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Leaving behind the world of working for other people in exchange for a self employed life can feel wonderfully rewarding. However, it can also have various repercussions for which, if you aren’t careful, you could fail to sufficiently account – many of which relating to insurance.

Becoming your own boss effectively means running your own business – and, for that reason, business insurance has to be closer to the forefront of your mind than it may have previously been. Consider each of the below types of insurance to assess which of them you particularly need.

Home sweet home-based business

As part of the shift to self employment, you might start working at home rather than the kind of office or other corporate building to which you had previously been accustomed. Indeed, 58% of self-employed people do at least some work at their home, The Guardian reports. So, your home may include various pieces of business equipment – like your computer – that you would like insured.

Seeking insurance for all of this equipment would be sensible, given how vital it could be to your work. Indeed, it would be risky to simply assume that your existing home insurance will cover work equipment. Nine out of ten home insurance policies will, the Money Advice Service reassures; however, it adds that you should still closely inspect your own policy’s terms to make sure.

Be careful if you are seeking to expand the business

It might not be too long before you feel that the workload is rather getting on top of you and so it would be ideal for you to shift some of your corporate responsibilities to at least one other person. There’s nothing wrong with that, but it would have insurance implications that you should heed.

Employing someone else – unless they are an immediate member of your family – would legally require you to take out employers’ liability insurance, cautions. This would be the case even if you just occasionally hire a part-timer as and when it seems necessary.

Furthermore, that cover would need to be for a minimum of £5 million. Should you violate the legal requirement that you have employers’ liability in place, you could be hit with a hefty fine. This insurance can make it easier for you to fund a compensation payout if, while conducting your corporate responsibilities, you are responsible for an injury or illness that one of your workers suffer.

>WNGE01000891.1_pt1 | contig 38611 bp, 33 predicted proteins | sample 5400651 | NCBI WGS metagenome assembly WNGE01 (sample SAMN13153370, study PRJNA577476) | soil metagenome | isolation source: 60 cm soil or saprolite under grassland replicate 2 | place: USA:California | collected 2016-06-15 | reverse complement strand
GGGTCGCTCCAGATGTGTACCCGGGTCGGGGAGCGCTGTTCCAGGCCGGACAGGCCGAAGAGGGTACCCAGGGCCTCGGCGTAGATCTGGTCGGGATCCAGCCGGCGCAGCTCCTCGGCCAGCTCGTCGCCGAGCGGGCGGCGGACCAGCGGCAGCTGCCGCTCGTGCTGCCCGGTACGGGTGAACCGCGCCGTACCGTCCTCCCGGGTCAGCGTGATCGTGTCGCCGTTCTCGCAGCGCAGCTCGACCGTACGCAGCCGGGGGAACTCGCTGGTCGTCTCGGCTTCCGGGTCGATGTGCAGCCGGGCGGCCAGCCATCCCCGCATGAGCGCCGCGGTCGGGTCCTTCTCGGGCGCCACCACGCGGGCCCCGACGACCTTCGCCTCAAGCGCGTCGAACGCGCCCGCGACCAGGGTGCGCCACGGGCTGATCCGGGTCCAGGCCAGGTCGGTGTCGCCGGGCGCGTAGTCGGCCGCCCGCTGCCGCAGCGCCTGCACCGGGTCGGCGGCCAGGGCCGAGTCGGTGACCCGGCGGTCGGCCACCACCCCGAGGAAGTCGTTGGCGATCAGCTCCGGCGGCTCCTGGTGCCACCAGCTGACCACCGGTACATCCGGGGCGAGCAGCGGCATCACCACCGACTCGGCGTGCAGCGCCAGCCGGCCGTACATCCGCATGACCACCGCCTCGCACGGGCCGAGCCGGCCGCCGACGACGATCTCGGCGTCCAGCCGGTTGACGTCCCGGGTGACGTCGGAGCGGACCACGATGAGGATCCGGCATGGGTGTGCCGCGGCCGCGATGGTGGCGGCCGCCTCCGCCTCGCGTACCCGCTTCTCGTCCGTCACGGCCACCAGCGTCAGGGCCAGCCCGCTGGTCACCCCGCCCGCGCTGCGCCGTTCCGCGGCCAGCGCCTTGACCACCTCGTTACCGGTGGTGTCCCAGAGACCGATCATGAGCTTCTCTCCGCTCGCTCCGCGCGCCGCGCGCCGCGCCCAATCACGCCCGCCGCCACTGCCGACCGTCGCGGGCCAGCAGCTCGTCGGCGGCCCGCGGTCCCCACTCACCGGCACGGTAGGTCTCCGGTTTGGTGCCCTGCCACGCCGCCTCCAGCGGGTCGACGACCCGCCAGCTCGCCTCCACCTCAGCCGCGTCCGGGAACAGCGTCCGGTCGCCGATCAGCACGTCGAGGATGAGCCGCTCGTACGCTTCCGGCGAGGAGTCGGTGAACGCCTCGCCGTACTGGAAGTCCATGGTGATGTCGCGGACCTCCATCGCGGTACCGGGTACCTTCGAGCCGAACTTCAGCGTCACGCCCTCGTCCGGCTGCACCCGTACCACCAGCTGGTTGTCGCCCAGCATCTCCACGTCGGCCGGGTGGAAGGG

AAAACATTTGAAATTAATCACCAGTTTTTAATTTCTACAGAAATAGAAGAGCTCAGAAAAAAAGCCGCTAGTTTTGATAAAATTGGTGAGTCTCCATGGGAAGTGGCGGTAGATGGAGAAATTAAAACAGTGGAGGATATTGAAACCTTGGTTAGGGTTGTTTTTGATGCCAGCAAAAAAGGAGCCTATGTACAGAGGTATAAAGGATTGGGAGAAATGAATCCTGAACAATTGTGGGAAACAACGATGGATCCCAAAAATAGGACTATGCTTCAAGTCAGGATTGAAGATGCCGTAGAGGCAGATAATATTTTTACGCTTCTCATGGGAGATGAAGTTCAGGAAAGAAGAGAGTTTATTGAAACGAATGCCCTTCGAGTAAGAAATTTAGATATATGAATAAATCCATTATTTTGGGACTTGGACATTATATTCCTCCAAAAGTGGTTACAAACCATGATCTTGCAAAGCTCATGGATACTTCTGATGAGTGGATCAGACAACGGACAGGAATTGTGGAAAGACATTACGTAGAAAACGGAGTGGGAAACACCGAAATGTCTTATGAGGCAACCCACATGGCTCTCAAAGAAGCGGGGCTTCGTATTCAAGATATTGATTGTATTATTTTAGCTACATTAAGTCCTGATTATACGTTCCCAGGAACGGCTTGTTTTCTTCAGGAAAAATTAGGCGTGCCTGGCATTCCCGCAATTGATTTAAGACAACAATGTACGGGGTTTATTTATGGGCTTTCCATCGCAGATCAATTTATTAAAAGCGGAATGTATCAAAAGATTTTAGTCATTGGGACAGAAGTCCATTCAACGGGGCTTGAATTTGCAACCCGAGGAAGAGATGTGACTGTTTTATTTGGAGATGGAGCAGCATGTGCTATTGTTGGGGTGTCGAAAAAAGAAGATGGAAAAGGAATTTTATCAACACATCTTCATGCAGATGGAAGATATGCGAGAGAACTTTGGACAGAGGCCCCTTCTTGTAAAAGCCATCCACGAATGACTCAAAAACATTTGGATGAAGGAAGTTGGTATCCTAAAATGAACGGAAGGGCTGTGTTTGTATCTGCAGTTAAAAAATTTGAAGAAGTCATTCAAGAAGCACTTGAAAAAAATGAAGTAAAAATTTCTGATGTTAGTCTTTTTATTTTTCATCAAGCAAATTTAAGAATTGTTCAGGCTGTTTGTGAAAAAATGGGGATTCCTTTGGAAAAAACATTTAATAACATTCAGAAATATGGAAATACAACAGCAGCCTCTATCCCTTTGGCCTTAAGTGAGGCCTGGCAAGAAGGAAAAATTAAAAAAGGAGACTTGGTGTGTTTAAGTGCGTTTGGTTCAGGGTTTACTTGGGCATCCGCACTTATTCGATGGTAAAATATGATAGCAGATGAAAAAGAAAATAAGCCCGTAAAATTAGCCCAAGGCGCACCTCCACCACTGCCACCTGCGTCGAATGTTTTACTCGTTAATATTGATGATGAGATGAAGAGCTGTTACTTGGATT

Insurance for countering public or professional disgrace

Your self-employment responsibilities might regularly bring you into face-to-face contact with members of the public. For example, customers might visit you at your corporate premises, or you may travel to carry out work where they live or work.

In any of these instances, it could be wise for you to take out public liability insurance. Though not legally compulsory, this type is, in many ways, akin to employers’ liability insurance – except that it is members of the public you would be helping to financially protect.

Should you provide particular types of professional services or advice to clients, you might also benefit from paying attention to professional indemnity insurance. This could assist you in countering adverse consequences of negligence or a mistake from which a client suffers.

Workers who commonly take out professional indemnity insurance include – but are not limited to – doctors, engineers, solicitors, journalists, accountants, architects, financial advisors and business consultants.

In sickness and in health…

To keep bringing in an income, you obviously have to keep working. However, if you become sick or injured to the extent that you have to temporarily stop working, this could make your financial situation somewhat precarious… unless you have income protection insurance.

This would enable you to, each month, receive about 50% to 60% of your gross takings while you wait to recover. The Call Wiser insurance brokers’ group can help you find a suitable policy.